Louisiana v. Cook

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Justia Opinion Summary

Although he bore various diagnoses, the 56-year-old respondent suffered from severe chronic mental illness involving at times paranoia, delusional and disordered thought processes, and mood instability. He had been in and out of psychiatric treatment since he was a teenager. This matter presented interrelated questions of whether persons who are found not guilty of a sex offense by reason of insanity are subject to the sex offender registration and notification requirements of La.R.S. 15:540 et seq., and whether a petition for injunctive relief or for declaratory judgment regarding those requirements must be filed in the manner established by La.R.S. 15:544.1 when it pertains to such persons. Finding that the legislature chose for reasons of public safety to treat persons convicted of a sex offense the same as those found not guilty by reason of insanity for purposes of the sex offender registration and notification law, the Supreme Court concluded the district court erred in both finding it was the proper forum to hear respondent’s claim and in ruling that respondent be relieved of the obligation to register.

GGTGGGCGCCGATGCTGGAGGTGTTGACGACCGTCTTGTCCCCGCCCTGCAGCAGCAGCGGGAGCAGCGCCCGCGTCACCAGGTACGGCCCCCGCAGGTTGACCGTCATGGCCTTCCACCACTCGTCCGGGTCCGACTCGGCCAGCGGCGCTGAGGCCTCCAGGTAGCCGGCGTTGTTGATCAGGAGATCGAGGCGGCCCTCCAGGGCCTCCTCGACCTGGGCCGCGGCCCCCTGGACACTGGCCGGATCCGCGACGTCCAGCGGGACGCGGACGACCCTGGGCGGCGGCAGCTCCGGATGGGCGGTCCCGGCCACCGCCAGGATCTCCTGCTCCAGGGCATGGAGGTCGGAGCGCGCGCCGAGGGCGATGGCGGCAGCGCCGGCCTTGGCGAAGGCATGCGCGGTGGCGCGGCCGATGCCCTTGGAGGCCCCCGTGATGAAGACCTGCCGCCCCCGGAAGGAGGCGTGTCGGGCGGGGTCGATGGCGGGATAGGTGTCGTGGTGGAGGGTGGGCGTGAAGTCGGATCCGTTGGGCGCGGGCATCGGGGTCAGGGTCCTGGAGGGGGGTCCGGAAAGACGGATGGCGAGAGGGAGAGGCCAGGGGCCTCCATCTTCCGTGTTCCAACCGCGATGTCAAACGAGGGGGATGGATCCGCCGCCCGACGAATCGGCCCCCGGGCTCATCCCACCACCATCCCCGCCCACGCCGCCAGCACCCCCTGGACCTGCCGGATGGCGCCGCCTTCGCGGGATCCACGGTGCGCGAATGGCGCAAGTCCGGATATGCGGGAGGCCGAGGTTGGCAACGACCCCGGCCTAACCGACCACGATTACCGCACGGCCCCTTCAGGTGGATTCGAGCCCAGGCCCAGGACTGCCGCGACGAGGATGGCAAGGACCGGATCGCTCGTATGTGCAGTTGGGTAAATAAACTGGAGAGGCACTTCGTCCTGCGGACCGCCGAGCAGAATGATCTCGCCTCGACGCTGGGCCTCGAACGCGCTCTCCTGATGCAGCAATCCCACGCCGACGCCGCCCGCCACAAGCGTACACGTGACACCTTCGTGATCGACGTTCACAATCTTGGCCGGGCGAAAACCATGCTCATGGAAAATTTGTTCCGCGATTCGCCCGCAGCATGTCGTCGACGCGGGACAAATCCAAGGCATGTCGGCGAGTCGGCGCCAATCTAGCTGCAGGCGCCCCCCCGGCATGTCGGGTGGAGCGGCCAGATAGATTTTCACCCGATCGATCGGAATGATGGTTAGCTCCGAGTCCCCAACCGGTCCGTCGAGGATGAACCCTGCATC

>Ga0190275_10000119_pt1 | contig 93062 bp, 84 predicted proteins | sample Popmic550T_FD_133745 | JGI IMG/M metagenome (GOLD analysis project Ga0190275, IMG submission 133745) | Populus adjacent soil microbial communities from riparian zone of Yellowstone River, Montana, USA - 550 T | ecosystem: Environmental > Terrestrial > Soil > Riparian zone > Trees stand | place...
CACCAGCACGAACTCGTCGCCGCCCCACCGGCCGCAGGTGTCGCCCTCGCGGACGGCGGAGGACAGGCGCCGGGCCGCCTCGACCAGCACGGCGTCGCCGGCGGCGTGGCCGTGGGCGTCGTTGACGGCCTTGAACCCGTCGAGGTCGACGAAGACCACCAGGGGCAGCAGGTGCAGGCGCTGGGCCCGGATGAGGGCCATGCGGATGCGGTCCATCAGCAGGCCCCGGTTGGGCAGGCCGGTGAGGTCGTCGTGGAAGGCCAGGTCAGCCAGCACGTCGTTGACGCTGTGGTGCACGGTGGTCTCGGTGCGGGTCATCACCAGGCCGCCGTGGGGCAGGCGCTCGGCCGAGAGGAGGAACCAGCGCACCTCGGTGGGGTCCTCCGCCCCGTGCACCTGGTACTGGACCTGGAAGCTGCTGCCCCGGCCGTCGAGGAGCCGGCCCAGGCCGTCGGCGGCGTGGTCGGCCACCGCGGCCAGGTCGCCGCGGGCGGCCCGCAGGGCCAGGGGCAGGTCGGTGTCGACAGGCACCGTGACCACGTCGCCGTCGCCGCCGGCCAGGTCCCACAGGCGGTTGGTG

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Supreme Court of Louisiana FOR IMMEDIATE NEWS RELEASE NEWS RELEASE #026 FROM: CLERK OF SUPREME COURT OF LOUISIANA The Opinions handed down on the 3rd day of May, 2017, are as follows: PER CURIAM(S): 2016-KK-1518 STATE OF LOUISIANA v. GLENN COOK (Parish of Orleans) Accordingly, we grant the district court's ruling. VACATED. state's application and vacate WEIMER, J., dissents and assigns reasons. CRICHTON, J., additionally concurs, assigning reasons. GENOVESE, J., dissents for the reasons assigned by Justice Weimer. Page 1 of 1 the 05/03/2017 SUPREME COURT OF LOUISIANA No. 2016-KK-1518 STATE OF LOUISIANA VERSUS GLENN COOK ON SUPERVISORY WRITS TO THE CRIMINAL DISTRICT COURT FOR THE PARISH OF ORLEANS PER CURIAM Writ granted. This matter presents the closely interrelated questions of whether persons who are found not guilty of a sex offense by reason of insanity are subject to the sex offender registration and notification requirements of La.R.S. 15:540 et seq., and whether a petition for injunctive relief or for declaratory judgment regarding those requirements must be filed in the manner established by La.R.S. 15:544.1 when it pertains to such persons. Finding that the legislature chose for reasons of public safety to treat persons convicted of a sex offense the same as those found not guilty by reason of insanity for purposes of the sex offender registration and notification law, we conclude the district court erred in both finding it was the proper forum to hear respondent’s claim and in ruling that respondent be relieved of the obligation to register. Although he bears various diagnoses, the 56-year-old respondent suffers from severe chronic mental illness involving at times paranoia, delusional and disordered thought processes, and mood instability. He has been in and out of psychiatric treatment since he was a teenager. In 1986, the district court found him not guilty by reason of insanity of attempted aggravated rape, an offense he attempted to commit while in an overtly psychotic state, and the court committed him to inpatient psychiatric treatment. He was released from inpatient treatment to a structured group home in 1999, and despite complying with treatment, he relapsed and was committed again to inpatient treatment in 2002. He was released again to another structured living unit in 2004. His treatment notes there indicate he attends an aftercare clinic, remains under psychiatric care, keeps all scheduled appointments, takes medications as directed, and violates no rules in the living unit, nor demonstrates any significant behavioral problems there. Nonetheless, he required emergency treatment in 2009 when he responded poorly to a medication adjustment. In 2015, he required hospitalization when he became acutely psychotic. He returned to the structured living unit in 2016. His treatment notes indicate that, although he cooperates with treatment and has made progress, he is unable to live in an unsupervised setting at this time. Respondent filed a motion in the same district court in which he was originally found not guilty by reason of insanity, asking to be relieved of his obligation to register as a sex offender. The district court granted the motion. Thereafter, the state through the Attorney General filed a motion to rescind that order, arguing that Orleans Parish Criminal District Court was not the proper forum to make that determination because La.R.S. 15:544.1 establishes a procedure to seek to be relieved of the registration requirements with venue in the 19th J.D.C.: Any petition for injunctive relief or for declaratory judgment regarding the registration and notification requirements of this Chapter as they apply to a particular offender convicted of or adjudicated delinquent for a sex offense as defined in R.S. 15:541 or a criminal offense against a victim who is a minor as defined in R.S. 15:541, regardless of the date of conviction, which are based on theories of relief or grounds not specifically provided for in the provisions of this Chapter, shall be filed through ordinary civil proceedings by the offender, the state, the Department of Public Safety and Corrections, office of state police, or the office of the attorney general, in the district court for the parish where the state capitol is situated. 2 Added by Acts 2013, No. 284, § 1. After a hearing, the district court found this provision inapplicable because respondent was not convicted of a sex offense but rather had been found not guilty by reason of insanity. The district court further declined to rescind its previous order. The district court erred. A legislative statement of the purpose of Louisiana’s sex offender registration and notification requirements appears in La.R.S. 15:540. It provides: A. The legislature finds that sex offenders, sexually violent predators, and child predators often pose a high risk of engaging in sex offenses, and crimes against victims who are minors even after being released from incarceration or commitment and that protection of the public from sex offenders, sexually violent predators, and child predators is of paramount governmental interest. The legislature further finds that local law enforcement officers’ efforts to protect their communities, conduct investigations, and quickly apprehend offenders who commit sex offenses and crimes against victims who are minors, are impaired by the lack of information available to law enforcement agencies about convicted sex offenders, sexually violent predators, and child predators who live within the agency’s jurisdiction, and the penal and mental health components of our justice system are largely hidden from public view and that lack of information from either may result in failure of both systems to meet this paramount concern of public safety. Restrictive confidentiality and liability laws governing the release of information about sex offenders, sexually violent predators, and child predators have reduced willingness to release information that could be appropriately released under the public disclosure laws, and have increased risks to public safety. Persons found to have committed a sex offense or a crime against a victim who is a minor have a reduced expectation of privacy because of the public’s interest in public safety and in the effective operation of government. Release of information about sex offenders, sexually violent predators, and child predators to public agencies, and under limited circumstances to the general public, will further the governmental interests of public safety and public scrutiny of the criminal and mental health systems so long as the information released is rationally related to the furtherance of those goals. B. Therefore, this state's policy is to assist local law enforcement agencies’ efforts to protect their communities by requiring sex offenders, sexually violent predators, and child predators to register with state and local law enforcement agencies and to require the exchange of relevant information about sex offenders, sexually violent predators, and child predators among state, local, and federal public agencies and officials and to authorize the release of necessary and relevant information about sex offenders, sexually violent predators, and child predators to members of the general public as provided in this Chapter. 3 Added by Acts 1992, No. 388, § 1. Amended by Acts 1997, No. 1147, § 1. It is clear from this statement of purpose that, in an effort to protect the public, the legislature enacted the sex offender registration and notification requirements because it found that persons who commit certain sex offenses are particularly likely to commit additional sex offenses in the future. Faced with the heightened risk of recidivism by these offenders, the legislature opted to disseminate information to both the public and law enforcement agencies that would otherwise be unavailable. Furthermore, it is clear from this statement of purpose that the legislature was concerned not only with the elevated risk that sex offenses would be repeatedly committed by persons with a prior conviction. In fact, the word “convicted” appears only once in that lengthy statement of purpose, within the context of what would appear to be a non-exhaustive list of the sort of information that could assist law enforcement in protecting the community from sex offenders: “The legislature further finds that local law enforcement officers’ efforts to protect their communities, conduct investigations, and quickly apprehend offenders who commit sex offenses and crimes against victims who are minors, are impaired by the lack of information available to law enforcement agencies about convicted sex offenders, sexually violent predators, and child predators who live within the agency’s jurisdiction, . . . .” In striking comparison, the legislature repeatedly refers in the same statement of purpose to the much broader categories of “sex offenders,” “offenders who commit sex offenses,” and “persons found to have committed a sex offense.” Of particular significance to the questions presented in the present case is the legislature’s inclusion of an allusion to mentally ill sex offenders in the form of a reference to release “from incarceration or commitment,” and an expression of concern that “the penal and mental health components of our justice system are largely hidden from public view and that lack of information 4 from either may result in failure of both systems . . . .” These latter aspects have appeared in the legislative statement of purpose from the beginning and were unaffected by the 1997 amendment, which only broadened the statement of purpose to encompass sexually violent predators and those who prey on children. As noted above, La.R.S. 15:544.1 establishes procedures for challenging the registration and notification requirements “as they apply to a particular offender convicted of or adjudicated delinquent for a sex offense” and further establishes venue for that challenge in the 19th J.D.C. Similarly, La.R.S. 15:542(A) requires “[a]ny adult residing in this state who has pled guilty to, has been convicted of, or where adjudication has been deferred or withheld for the perpetration or attempted perpetration of, or any conspiracy to commit” certain sex offenses and criminal offenses against a minor victim, as further specified within other provisions, to register and provide notification. Respondent here contends that he is neither obligated to register nor bound by that venue requirement, because those provisions refer only to persons convicted of a sex offense and a finding of not guilty by reason of insanity is not tantamount to a conviction. Respondent is correct that a finding of not guilty by reason of insanity is not tantamount to a conviction. A finding of not guilty by reason of insanity is a determination that defendant undoubtedly committed the charged criminal act but he cannot be punished for it because he was legally insane at the time of his actions. See State v. Branch, 99-1484, p. 1 (La. 3/17/00), 759 So.2d 31, 32 (per curiam) (“A Louisiana jury considering an accused’s dual plea of not guilty and not guilty by reason of insanity must nevertheless first determine whether the state has proved the essential elements of the charged offense beyond a reasonable doubt before it may proceed to a determination of whether he was incapable of distinguishing between right and wrong at the time of the offense and therefore exempt from criminal responsibility for his acts.”); see also Jones v. United States, 5 463 U.S. 354, 363, 103 S.Ct. 3043, 3049, 77 L.Ed.2d 694 (1983) (“A verdict of not guilty by reason of insanity establishes two facts: (i) the defendant committed an act that constitutes a criminal offense, and (ii) he committed the act because of mental illness.”). However, the fact that a finding of guilty and a finding of not guilty by reason of insanity are not the same within ordinary legal usage does not answer the question of whether the legislature intended to require persons found not guilty by reason of insanity to register. That question is answered by the definitions section of the sex offender registration and notification law, specifically by La.R.S. 15:541(7), which provides: “Conviction or other disposition adverse to the subject” means any disposition of charges, except a decision not to prosecute, a dismissal, or an acquittal, except when the acquittal is due to a finding of not guilty by reason of insanity and the person was committed. However, a dismissal entered after a period of probation, suspension, or deferral of sentence shall be considered a disposition adverse to the subject. This provision defines for purposes of the registration and notification law “conviction or other disposition adverse to the subject” to exclude an acquittal “except when the acquittal is due to a finding of not guilty by reason of insanity and the person was committed.” Respondent here was both acquitted due to a finding of not guilty by reason of insanity and then committed, and therefore falls within the reach of this definition. Under the general rules of statutory construction, the interpretation of any statutory provision begins with the language of the statute itself. McGlothlin v. Christus St. Patrick Hosp., 10-2775, p. 11 (La. 7/1/11), 65 So.3d 1218, 1227. When the provision is clear and unambiguous and its application does not lead to absurd consequences, its language must be given effect, and its provisions must be construed so as to give effect to the purpose indicated by a fair interpretation of the language used. La. Civ. Code art. 9; La. Rev. Stat. § 1:4; Milbert v. Answering 6 Bureau, Inc., 13-0022 (La. 6/28/13), 120 So.3d 678, 684. Unequivocal provisions are not subject to judicial construction and should be applied by giving words their generally understood meaning. La. Civ. Code art. 11; La. Rev. Stat. § 1:3; see also Snowton v. Sewerage and Water Bd., 08-0399, pp. 5–6 (La. 3/17/09), 6 So.3d 164, 168. While La.R.S. 15:541(7) could be better drafted, we cannot say its meaning is unclear. It defines conviction to include any disposition of the charges other than those specifically excluded, such as an acquittal, and further excludes from acquittals those that result from a finding of not guilty by reason of insanity when the person is committed. Thus, a conviction, for purposes of the sex offender registration and notification law, is specifically defined to include a finding of not guilty by reason of insanity, provided the person was also committed. Therefore, the word “conviction” throughout that law should be read to encompass not only those convicted but also “persons found not guilty by reason of insanity and committed,” as the legislature has directed. The fact that the legislature also swept up “other disposition adverse to the subject” within this definition, and in fact chose to group those dispositions together with convictions within quotation marks, does not change our view. The legislature’s use of “conviction or other disposition adverse to the subject” (set off by quotation marks within the definition) followed by the failure to use that unitary phrase within the remainder of the sex offender notification and register law (with two exceptions)1 might raise an interpretational question that could implicate the rule of lenity in a criminal statute. 2 The registration and notification law is, La.R.S. 15:541(8) and (19) also reference “conviction or other disposition adverse to the subject.” Those provisions define “conviction data” and “nonconviction data” and those definitions are utilized in La.R.S. 15:548, which pertains to the dissemination of criminal history records. 1 2 Regarding lenity, this court has stated: 7 however, a civil regulatory scheme that is intended to alert the public and law enforcement for purposes of public safety; it is not part of a sex offender’s punishment. See State ex rel. Olivier v. State, 00-0172, p. 20 (La. 2/21/01), 779 So.2d 735, 747 ([I]t is apparent that the intent of the Legislature was to alert the public for the purpose of public safety, a remedial intent, not to punish convicted sex offenders.”). While criminal statutes are to be construed strictly, State ex rel. Robinson v. Blackburn, 367 So.2d 360, 363 (La. 1979), we previously explained that this civil regulatory scheme governing sex offender registration and notification should be read “in its entirety according to its paramount governmental interest of protecting the citizens of this state,” State v. Clark, 12-1296, p. 6 (La. 5/7/13), 117 So.3d 1246, 1250. When read in its entirety, and in particular in light of the legislative statement of purpose, the legislature has made its interest in this provision perfectly clear, and we are bound to effectuate that intent. See State v. Piazza, 596 So.2d 817, 819 (La. 1992) (“Legislative intent is the fundamental question in all cases of statutory interpretation, and rules of statutory construction are designed to ascertain and enforce the intent of the statute.”). Furthermore, we cannot say it is unreasonable that the legislature would choose, as a matter of public safety, to disseminate information regarding those proved beyond a reasonable doubt to have committed certain sex offenses, regardless of whether the The principle of lenity developed on the basis that a person should not be criminally punished unless the law has provided a fair warning of what conduct will be considered criminal. 3 N. Singer, at § 59.04. The rule does not merely reflect a convenient maxim of statutory construction, but is based on the fundamental principle of due process that no person should be forced to speculate whether his conduct is prohibited. Dunn v. United States, 442 U.S. 100, 99 S.Ct. 2190, 60 L.Ed.2d 743 (1979). Questions concerning the ambit of a criminal statute should be resolved in favor of lenity. Huddleston v. United States, 415 U.S. 814, 94 S.Ct. 1262, 39 L.Ed.2d 782 (1974). The rule of lenity applies not only to interpretations of the substantive ambit of criminal laws, but also to the penalties imposed by those laws. Bifulco v. United States, 447 U.S. 381, 100 S.Ct. 2247, 65 L.Ed.2d 205 (1989); State v. Bosworth, 373 So.2d 152 (La.1979). State v. Piazza, 596, So.2d 817, 820 (La. 1992) (emphasis added). 8 offender had the capacity at the time of the offense to be held criminally culpable for his actions. Finding that any ambiguity in these provisions can be resolved by reading the law in its entirety and with reference to the legislature’s statement of purpose, we hold that the term conviction, as used within the sex offender registration and notification law, has been defined by La.R.S. 15:541(7) to exclude an acquittal “except when the acquittal is due to a finding of not guilty by reason of insanity and the person was committed.” Because respondent falls within the plain language of that definition, he was bound to seek the relief he requested within the 19th J.D.C. in accordance with La.R.S. 15:544.1. Therefore, the district court erred in not rescinding its ruling that relieved respondent of the obligation to register as a sex offender. Accordingly, we grant the state’s application and vacate the district court’s ruling. 9 05/03/2017 SUPREME COURT OF LOUISIANA No. 2016-KK-1518 STATE OF LOUISIANA VERSUS GLENN COOK ON SUPERVISORY WRITS TO THE CRIMINAL DISTRICT COURT PARISH OF ORLEANS WEIMER, J. dissenting I respectfully dissent. This matter tests this court’s commitment to the ancient and bedrock principle that a court must apply the law as written by the legislature and that the court is bound by the words the legislature enacted.1 Rather than deviate from that bedrock principle, and precisely because the sex offender registration and notification provisions of La. R.S. 15:540 et seq. apply by their plain language to persons convicted of certain sex offenses but not to persons found not guilty by reasons of insanity, I would find the district court correctly determined it was the proper forum to hear respondent’s claim and in ruling that respondent was under no obligation to register. As the majority acknowledges, La. R.S. 15:544.1 establishes procedures for challenging the registration and notification requirements “as they apply to a particular offender convicted of or adjudicated delinquent for a sex offense” and 1 See, e.g., State v. Williams, 37 La.Ann. 776, 777 (1885) (“Courts cannot safely hold that the Legislative intent is not conveyed by the words used in a statute, unless the words or the language to be construed are glaringly ambiguous or clearly redundant.”); see also Castrique v. Page, (1853) 138 Eng. Rep. 1278, 1280 (C.B.) (Jervis, C.J.) (describing this principle as “the golden rule of statutory construction” and noting that the court was not “at liberty to speculate as to what would be most conducive to the benefit of the public, and as to the reasons which induced the legislature to enact as they have done, instead of endeavoring to put a construction upon the words we find, . . . .”). further establishes venue for that challenge in the 19th J.D.C. Similarly, La. R.S. 15:542(A) requires “[a]ny adult residing in this state who has pled guilty to, has been convicted of, or where adjudication has been deferred or withheld for the perpetration or attempted perpetration of, or any conspiracy to commit” certain sex offenses and criminal offenses against a minor victim, as further specified within other provisions, to register and provide notification. The majority recognizes that the prerequisite there be a conviction not only appears in these two provisions but permeates the entire sex offender registration and notification law. The majority finds, however, based on the definition of “conviction or other disposition adverse to the subject” provided in La. R.S. 15:542(7), that the word “conviction”—in each instance in which it appears in the sex offender registration and notification law— is synonymous with an acquittal due to a finding of not guilty by reasons of insanity. The majority bases that conclusion on two brief references that appear in the legislative statement of purpose provided in La. R.S. 15:540—references to “incarceration or commitment” and “the penal and mental health components of our justice system”—as indicating a clear legislative intent that persons found not guilty of a sex offense by reason of insanity should be treated identically as those convicted of a sex offense. Notably, however, no explicit statement of that proposition appears in La. R.S. 15:540, and as to the purpose of those two brief references this court can only speculate. Regardless, statutory interpretation begins not with speculation as to what the legislature might have intended; statutory interpretation begins “as [it] must, with the language of the statute.” Bailey v. United States, 516 U.S. 137, 143, 116 S.Ct. 501, 506, 133 L.Ed.2d 472 (1995). “Unequivocal provisions are not subject to judicial construction and should be applied by giving words their generally understood meaning.” State v. Oliphant, 12-1176, p. 5 (La. 3/19/13), 113 So.3d 2 165, 168; see also Connecticut Nat. Bank v. Germain, 503 U.S. 249, 253-54, 112 S.Ct. 1146, 1149, 117 L.Ed.2d 391 (1992) (“In any event, canons of construction are no more than rules of thumb to help courts determine the meaning of legislation, and in interpreting a statute a court should always turn first to one, cardinal canon before all others. We have stated time and again that courts must presume that a legislature says in a statute what it means and means in a statute what it says there. When the words of a statute are unambiguous, then, this first canon is also the last: ‘judicial inquiry is complete.’” (citations omitted)). In Louisiana, “convicted” means adjudicated guilty after a plea or after a trial on the merits. La. C.Cr.P. art. 934(3). Louisiana, unlike some other states, does not provide for a verdict in criminal cases of guilty but mentally ill. See generally State v. Branch, 99-1484 (La. 3/17/00), 759 So.2d 31; see also Judith A. Northrup, Guilty but Mentally Ill: Broadening the Scope of Criminal Responsibility, 44 Ohio St. L.J. 797 (1983) (distinguishing “guilty but mentally ill” from “not guilty by reason of insanity” and discussing the history of the insanity defense). While the legislature is free to define conviction for purposes of the sex offender registration and notification law to include an acquittal by reason of the insanity, 2 the majority’s conclusion that the legislature has done so in La. R.S. 15:541(7) is mistaken. 2 For example, the legislature did so for purposes of the arson registry: “Conviction” means any disposition of charges adverse to the defendant, including a plea of guilty, deferred adjudication, adjudication withheld for the perpetration or attempted perpetration of or conspiracy to commit an offense involving arson. “Conviction” shall not include a decision not to prosecute, a dismissal, or an acquittal, except when the acquittal is due to a finding of not guilty by reason of insanity and the person was committed. However, a dismissal entered after a period of probation, suspension, or deferral of sentence shall be included in the definition of “conviction” for purposes of this Chapter. La.R.S. 15:562.1(1). That definition is significantly different from the definition provided in La.R.S. 15:541(7), which is reproduced and discussed at length herein. It should also be noted that it is a far simpler matter to comply with the arson registration requirements than the much more onerous registration and notification requirements imposed on sex offenders. 3 Appearing in the definitions section of the sex offender registration and notification law, La.R.S. 15:541(7) provides: “Conviction or other disposition adverse to the subject” means any disposition of charges, except a decision not to prosecute, a dismissal, or an acquittal, except when the acquittal is due to a finding of not guilty by reason of insanity and the person was committed. However, a dismissal entered after a period of probation, suspension, or deferral of sentence shall be considered a disposition adverse to the subject. As is readily apparent from its plain language, the statute defines a term— conviction or other disposition adverse to the subject—to, among other things, exclude an acquittal “except when the acquittal is due to a finding of not guilty by reason of insanity and the person was committed.” Having defined the term “conviction or other disposition adverse to the subject,” the legislature proceeds to use it twice in the remainder of the sex offender registration and notification law: in La. R.S. 15:541(8) and (19). The former defines a “conviction record” to include “criminal history record information relating to an incident which has led to a conviction or other disposition adverse to the subject.” The latter defines “nonconviction data” to include “all criminal history record information relating to an incident which has not led to a conviction or other disposition adverse to the subject, and for which proceedings are no longer actively pending.” Conviction records and nonconviction data are the subject of rules pertaining to the dissemination of information by criminal justice agencies, which are beyond the scope of the present case. It suffices to say the legislature defined a term, i.e. “conviction or other disposition adverse to the subject” in the definitions section and then utilized it elsewhere in this law, as is to be expected. Notably absent, however, is any use of the term “conviction or other disposition adverse to the subject” in La. R.S. 15:542 (when it declares who is obligated to register) or La. R.S. 15:544.1 (when it provides a mechanism and a forum for disputing the registration requirements), which refer to conviction. 4 When a term used in a statute is undefined, as conviction is here, it is to be given its ordinary meaning. See FDIC v. Meyer, 510 U.S. 471, 476, 114 S.Ct. 996, 1001, 127 L.Ed.2d 308 (1994) (“In the absence of such a definition, we construe a statutory term in accordance with its ordinary or natural meaning.”). Furthermore, as stated emphatically by the United States Supreme Court and reproduced above, “[w]e have stated time and again that courts must presume that a legislature says in a statute what it means and means in a statute what it says there.” As this court has found, “‘[w]hen a law is clear and unambiguous, and its application does not lead to absurd consequences, it shall be applied as written with no further interpretation made in search of legislative intent.’” State v. Williams, 10-1515, p. 6 (La. 3/15/11), 60 So.3d 1189, 1192 (quoting Cat’s Meow v. City of New Orleans, 980601, p. 15 (La. 10/20/98), 720 So.2d 1186, 1198). No absurdity is apparent in applying this law as it is written. To the contrary, the majority’s finding that all persons found not guilty by reason of insanity of a sex offense must register without regard to any individual determination as to their ability to comply with the law or any individual assessment of their danger to the community skirts far closer to an absurd consequence than applying the plain and unequivocal language of the statute. In the first place, such an individualized assessment appears quite feasible under current law. Specifically, La. C.Cr.P. art. 657.1(B) authorizes the conditional discharge from inpatient treatment of an insanity acquitee subject to “such orders and conditions it seems will best meet the acquittee’s need for treatment, supervision, and monitoring and will best serve the interests of justice and society.” Such broad grant of authority to the district court would appear to include the authority to order the insanity acquittee to comply with part or all of the sex offender registration and notification provisions, as deemed by the district court to meet that person’s capabilities, need for supervision and monitoring, and to best serve the interests of society. 5 In contrast with this sensible and individualized approach, the majority’s position potentially sanctions a Kafkaesque scenario whereby a person who is found not guilty of a sex offense by reason of insanity and fails to register must present another insanity defense, this one to the felony charge of failure to register (and presumably another when he fails to register after that, and another, with no end in sight).3 Such a result is evocative of the old saying (attributed to many, including both Benjamin Franklin and Albert Einstein), “Insanity is doing the same thing over and over and expecting different results.” It also disregards the reality that, while legal insanity or impossibility may be a valid defense to a charge of failure to register, a defendant typically only prevails on a defense after being subjected to a potentially lengthy pretrial incarceration (which can result in the loss of employment and housing), and enduring substantial distress. A severely and chronically mentally ill person, such as the respondent in this case, would appear particularly ill-suited to endure that process, which could be why the legislature drafted the sex offender registration and notification law in a manner that, while allowing dissemination of information by criminal justice agencies pertaining to persons found not guilty by reason of insanity, does not impose the onerous registration and notification requirements on them. But, as noted above, no inquiry into legislative intent is appropriate when the language of the statute is clear. The majority’s conclusion that La. R.S. 15:541(7) defines conviction to be synonymous with a finding of not guilty by reason of insanity for the purposes of La. R.S. 15:542 and 15:544.1 is also in conflict with another provision of the sex offender registration and notification law. The provision that authorizes the release The idea that a defendant might prevail on a repeated series of insanity defenses is used rhetorically here only to illustrate the point. Given the difficulty of ever mounting a successful insanity defense, see generally Ira Mickenberg, A Pleasant Surprise: the Guilty But Mentally Ill Verdict has Both Succeeded in Its Own Right and Successfully Preserved the Traditional Role of the Insanity Defense, 55 U. Cin. L. Rev. 943, 968–69 (1987) (reviewing studies showing insanity defense rarely used and increasingly rarely successful), repeatedly prevailing on an insanity defense seems extremely unlikely. The more likely outcome seems that the application of the sex offender registration and notification law, as sanctioned by the majority, would simply result in the eventual incarceration of persons found not guilty of a sex offense by reason of insanity. 3 6 of information by criminal justice agencies and provides for civil immunity, La. R.S. 15:546, provides in Part (B)(1): An elected official, public employee, public agency, or criminal justice agency shall be immune from civil liability for damages for any discretionary decision to release relevant and necessary information, unless it is shown that the official, employee, or agency acted with gross negligence or in bad faith. The authorization and immunity in this Chapter apply to information regarding: (a) A person who has been convicted of a sex offense or criminal offense against a victim who is a minor, or who has been determined to be a sexually violent predator as defined in this Chapter. (b) A person found not guilty by reason of insanity of a sex offense or criminal offense against a victim who is a minor. (c) A person found incompetent to stand trial for a sex offense or criminal offense against a victim who is a minor and subsequently committed to a treatment facility or institution or hospital. Added by Acts 1992, No. 388, § 1. Amended by Acts 1997, No. 1147, § 1. If “a person who has been convicted of a sex offense” is synonymous with “a person found not guilty by reason of insanity of a sex offense” then La. R.S. 15:546(B)(1)(b) is wholly superfluous. See In re Succession of Boyter, 99-0761, p. 9 (La. 1/7/00), 756 So.2d 1122, 1129 (“Courts should give effect to all parts of a statute and should not give a statute an interpretation that makes any part superfluous or meaningless, if that result can be avoided.”). In addition, the written notification form, provided in the sex offender registration and notification law, and to be used by courts to provide the offender with the information necessary to be aware of his registration obligation and how to fulfil that obligation, makes no reference to persons found not guilty by reason of insanity. Instead, it indicates that the offender has “pled guilty to, been found guilty of, or been adjudicated delinquent of” an offense that requires registration. See La. R.S. 15:543.1. Presuming the legislature said in the sex offender registration and notification law what it meant and meant in that law what it said, I respectfully decline to follow the majority’s lead and delve into legislative intent when the 7 language of the law is unequivocal. Under the plain the language of La. R.S. 15:541(7), 15:542, and 15:544.1, respondent, who was found not guilty of attempted rape in 1986 by reason of insanity, committed for treatment, and now lives in a supervised living facility where he cooperates fully with treatment and shows no indication that he presents a risk to the public, is neither obliged to register as a sex offender nor is required to seek a declaration that he is not so required in the 19th J.D.C. Therefore, I would find the district court correctly declined the state’s request to rescind that court’s ruling that respondent is under no obligation to register as a sex offender, and the court of appeal correctly unanimously denied writs. 8 05/03/2017 SUPREME COURT OF LOUISIANA No. 2016-KK-1518 STATE OF LOUISIANA VERSUS GLENN COOK ON SUPERVISORY WRITS TO THE CRIMINAL DISTRICT COURT FOR THE PARISH OF ORLEANS CRICHTON, J. additionally concurs and assigns reasons: The respondent/defendant has argued that a finding of not guilty by reason of insanity is not tantamount to a conviction—which is true. However, such a disposition does not mean that the defendant did not commit the charged offense. It is only because he was incapable of distinguishing right from wrong at the time that he is exempt from criminal responsibility. He is not innocent; he does not stand exonerated. Indeed, as explained in the majority opinion, a finding of not guilty by reason of insanity constitutes a “disposition adverse to the subject.” See R.S. 15:541(7); State v. Branch, 99-1484 (La. 3/17/00), 759 So. 2d 31 (“[A] verdict of not guilty by reason of insanity rests on a determination by the factfinder that the defendant committed the acts charged against him. . .”). In my view, any defendant found not guilty by reason of insanity, treated, and returned to the public, has the potential for relapse and, in such an event, poses no less a risk than one who is convicted, incarcerated for a period of time, and then released into the community. Considering the heightened risk, I believe the public has a corresponding heightened expectation and a right to know that this once insane defendant committed attempted aggravated rape and has returned to the community. Accordingly, it is consistent with law, legislative intent, and public policy that this respondent/defendant be required to register as a sex offender. 05/03/2017 SUPREME COURT OF LOUISIANA No. 2016-KK-1518 STATE OF LOUISIANA VERSUS GLENN COOK ON SUPERVISORY WRITS TO THE CRIMINAL DISTRICT COURT FOR THE PARISH OF ORLEANS GENOVESE, J., dissents for the reasons assigned by Weimer, J.